Office for Students says higher education in ‘reasonable financial health’ but warns of ‘over-ambitious’ student number forecasts

Office for Students says higher education in ‘reasonable financial health’ but warns of ‘over-ambitious’ student number forecasts


Higher education in England is in reasonable financial health but universities and colleges should avoid over-ambitious student number forecasts in their future planning, the Office for Students (OfS) warns in a new report published today (4th April).

The OfS has written to all registered universities and other higher education providers in England to alert them to the projections – part of a new report 'Financial sustainability of higher education providers in England' which tracks key financial trends in the performance of English colleges and universities.

Overall, the sector is expecting a 10% growth in student numbers over the next four years (equivalent to an increase of 171,000 full-time students); including an overall predicted increase of approximately 78,000 full-time UK and EU undergraduates. This is despite a projected decline in the UK population of 18-year-olds of 5% over the same period.

After 2020, the population will begin to rise - however, there will still be approximately 41,000 fewer 18-year-olds in 2021 compared with 2017. Even with projected growth of international student numbers by 56,000 by 2022, this suggests a significant level of over-ambition across the sector.

The report says that the sector is also facing continued uncertainties associated with the UK’s future relationship with the EU, as well as potential changes of government policy following the Augar review of post-18 education. 

On the financial health of English higher education, the report says:

The sector overall is currently in reasonable financial health. However, this general picture masks considerable variations in financial performance between individual providers. It is important to note that all registered providers have demonstrated to us that they are financially viable and sustainable as part of our registration process.

Key findings on the sector’s performance over the latest financial year show that:

  • The sector reported an income of £33 billion, a 7.4% increase on the previous year. However, surpluses fell from £1.12 billion in 2016-17, to £1.02 billion in 2017-18.
  • At the end of 2017-18, the sector had net liquidity of £11.2 billion (equivalent to 138 days' expenditure). This is £1.3 billion higher than the previous year.
  • At the end of 2017-18, the sector reported borrowing of £12 billion – equivalent to 36.8 per cent of income and £2.1 billion more than the previous year.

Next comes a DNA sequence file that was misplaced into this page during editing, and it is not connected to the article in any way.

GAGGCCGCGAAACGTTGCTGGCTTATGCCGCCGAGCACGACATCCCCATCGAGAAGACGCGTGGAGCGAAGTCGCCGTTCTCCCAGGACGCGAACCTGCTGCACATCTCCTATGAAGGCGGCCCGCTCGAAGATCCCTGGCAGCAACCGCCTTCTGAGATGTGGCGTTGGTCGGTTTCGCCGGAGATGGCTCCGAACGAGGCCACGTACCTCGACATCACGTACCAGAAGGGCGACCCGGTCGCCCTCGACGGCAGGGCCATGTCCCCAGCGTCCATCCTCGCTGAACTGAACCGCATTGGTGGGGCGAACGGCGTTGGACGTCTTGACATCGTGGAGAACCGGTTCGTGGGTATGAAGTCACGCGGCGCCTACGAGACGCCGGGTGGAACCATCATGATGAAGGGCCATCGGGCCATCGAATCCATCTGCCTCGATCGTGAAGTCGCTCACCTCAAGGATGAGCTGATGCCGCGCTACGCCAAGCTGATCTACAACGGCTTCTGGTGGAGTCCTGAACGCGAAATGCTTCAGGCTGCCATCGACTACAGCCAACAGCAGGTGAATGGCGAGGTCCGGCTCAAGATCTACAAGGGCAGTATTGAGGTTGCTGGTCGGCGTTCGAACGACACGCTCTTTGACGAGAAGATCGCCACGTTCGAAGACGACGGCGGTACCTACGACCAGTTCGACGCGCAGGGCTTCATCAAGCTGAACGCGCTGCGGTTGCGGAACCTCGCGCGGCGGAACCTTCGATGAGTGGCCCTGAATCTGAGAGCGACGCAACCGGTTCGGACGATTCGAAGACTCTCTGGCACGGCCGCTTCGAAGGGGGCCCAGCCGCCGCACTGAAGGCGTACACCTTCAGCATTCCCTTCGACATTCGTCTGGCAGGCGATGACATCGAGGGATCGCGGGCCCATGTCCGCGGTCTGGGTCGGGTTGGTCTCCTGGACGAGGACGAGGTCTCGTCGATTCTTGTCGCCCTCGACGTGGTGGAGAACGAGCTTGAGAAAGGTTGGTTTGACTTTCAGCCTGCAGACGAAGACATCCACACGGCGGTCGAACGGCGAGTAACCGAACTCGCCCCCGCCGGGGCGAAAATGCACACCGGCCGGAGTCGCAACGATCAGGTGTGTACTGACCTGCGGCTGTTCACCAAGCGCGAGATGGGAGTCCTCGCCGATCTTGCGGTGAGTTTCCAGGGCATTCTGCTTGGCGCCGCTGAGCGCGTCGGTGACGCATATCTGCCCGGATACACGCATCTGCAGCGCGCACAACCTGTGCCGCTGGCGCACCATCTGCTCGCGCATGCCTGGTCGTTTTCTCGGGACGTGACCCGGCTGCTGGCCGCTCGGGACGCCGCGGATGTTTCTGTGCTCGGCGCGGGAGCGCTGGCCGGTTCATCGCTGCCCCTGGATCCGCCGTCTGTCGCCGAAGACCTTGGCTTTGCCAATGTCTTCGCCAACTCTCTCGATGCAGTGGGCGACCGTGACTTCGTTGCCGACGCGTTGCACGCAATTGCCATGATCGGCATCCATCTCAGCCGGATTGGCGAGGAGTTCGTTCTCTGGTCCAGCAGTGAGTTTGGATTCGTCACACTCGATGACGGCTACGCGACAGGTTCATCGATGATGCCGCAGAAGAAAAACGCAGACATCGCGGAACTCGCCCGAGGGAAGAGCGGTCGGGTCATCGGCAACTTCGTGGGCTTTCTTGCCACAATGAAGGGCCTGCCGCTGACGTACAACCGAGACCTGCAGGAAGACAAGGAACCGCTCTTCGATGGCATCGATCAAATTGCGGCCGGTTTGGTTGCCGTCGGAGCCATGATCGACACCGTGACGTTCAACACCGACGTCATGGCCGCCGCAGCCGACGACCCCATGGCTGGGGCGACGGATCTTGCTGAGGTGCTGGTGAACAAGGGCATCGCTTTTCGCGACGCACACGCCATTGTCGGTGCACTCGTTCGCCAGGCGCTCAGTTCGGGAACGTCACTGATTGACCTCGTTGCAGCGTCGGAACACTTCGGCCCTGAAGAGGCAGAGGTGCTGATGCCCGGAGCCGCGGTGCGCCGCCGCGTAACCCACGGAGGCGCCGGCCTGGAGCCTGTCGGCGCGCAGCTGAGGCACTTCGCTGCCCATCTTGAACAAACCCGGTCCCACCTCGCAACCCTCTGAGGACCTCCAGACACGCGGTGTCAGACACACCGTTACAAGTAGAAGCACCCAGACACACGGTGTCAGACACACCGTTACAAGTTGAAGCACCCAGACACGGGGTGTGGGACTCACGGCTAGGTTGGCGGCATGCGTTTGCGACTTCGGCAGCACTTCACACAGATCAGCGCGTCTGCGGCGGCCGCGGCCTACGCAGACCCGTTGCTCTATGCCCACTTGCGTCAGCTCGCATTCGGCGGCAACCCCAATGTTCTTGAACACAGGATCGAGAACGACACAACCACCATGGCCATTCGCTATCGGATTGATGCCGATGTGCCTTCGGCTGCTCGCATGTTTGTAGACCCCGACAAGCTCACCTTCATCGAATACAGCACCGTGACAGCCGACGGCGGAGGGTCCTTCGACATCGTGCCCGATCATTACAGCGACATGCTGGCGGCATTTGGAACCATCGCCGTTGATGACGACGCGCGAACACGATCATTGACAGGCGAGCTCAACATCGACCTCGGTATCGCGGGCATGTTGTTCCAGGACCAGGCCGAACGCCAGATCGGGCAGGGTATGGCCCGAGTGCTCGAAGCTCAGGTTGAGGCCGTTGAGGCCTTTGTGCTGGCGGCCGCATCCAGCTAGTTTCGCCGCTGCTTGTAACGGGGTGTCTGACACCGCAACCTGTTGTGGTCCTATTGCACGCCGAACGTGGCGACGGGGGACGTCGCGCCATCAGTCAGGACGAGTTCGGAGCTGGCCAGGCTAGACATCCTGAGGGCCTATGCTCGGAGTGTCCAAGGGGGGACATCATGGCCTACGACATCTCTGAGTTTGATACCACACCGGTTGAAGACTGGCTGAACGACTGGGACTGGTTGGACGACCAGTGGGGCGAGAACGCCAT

Financial forecasts show that, in the short term, weaker financial performance from the sector is expected. How much this corresponds to increased financial risk will vary between providers.

Commenting on the report, Sir Michael Barber, chair of the Office for Students, said:

"The English higher education sector is in reasonable financial shape, although as this report shows performance does vary between providers. We have registered 337 universities and other higher education providers, and each must demonstrate they are financially viable and sustainable.

"Our analysis suggests that the sector has made over-optimistic student recruitment forecasts – both nationally and internationally. With the number of 18-year-olds in the population falling significantly between now and 2022, not every university will be able to recruit the number of students they had hoped to. Universities should be wary of relying on over-ambitious recruitment targets, and look at student numbers realistically rather than over-optimistically.

"This is particularly important at a challenging time for the sector overall. Uncertainties ahead include the UK’s future relationship with the EU, possible policy changes resulting from the Augar Review, and increased pension costs. Universities need to have a good grip on costs and base their actions on realistic forecasts.

"It remains our position that we will not bail out universities or other higher education providers facing financial failure. However we are ready to work creatively with any provider facing challenges – especially if they come to us with any difficulties early. Were problems to develop, we would seek to intervene to protect the interests of students."


Thursday, 4 April 2019

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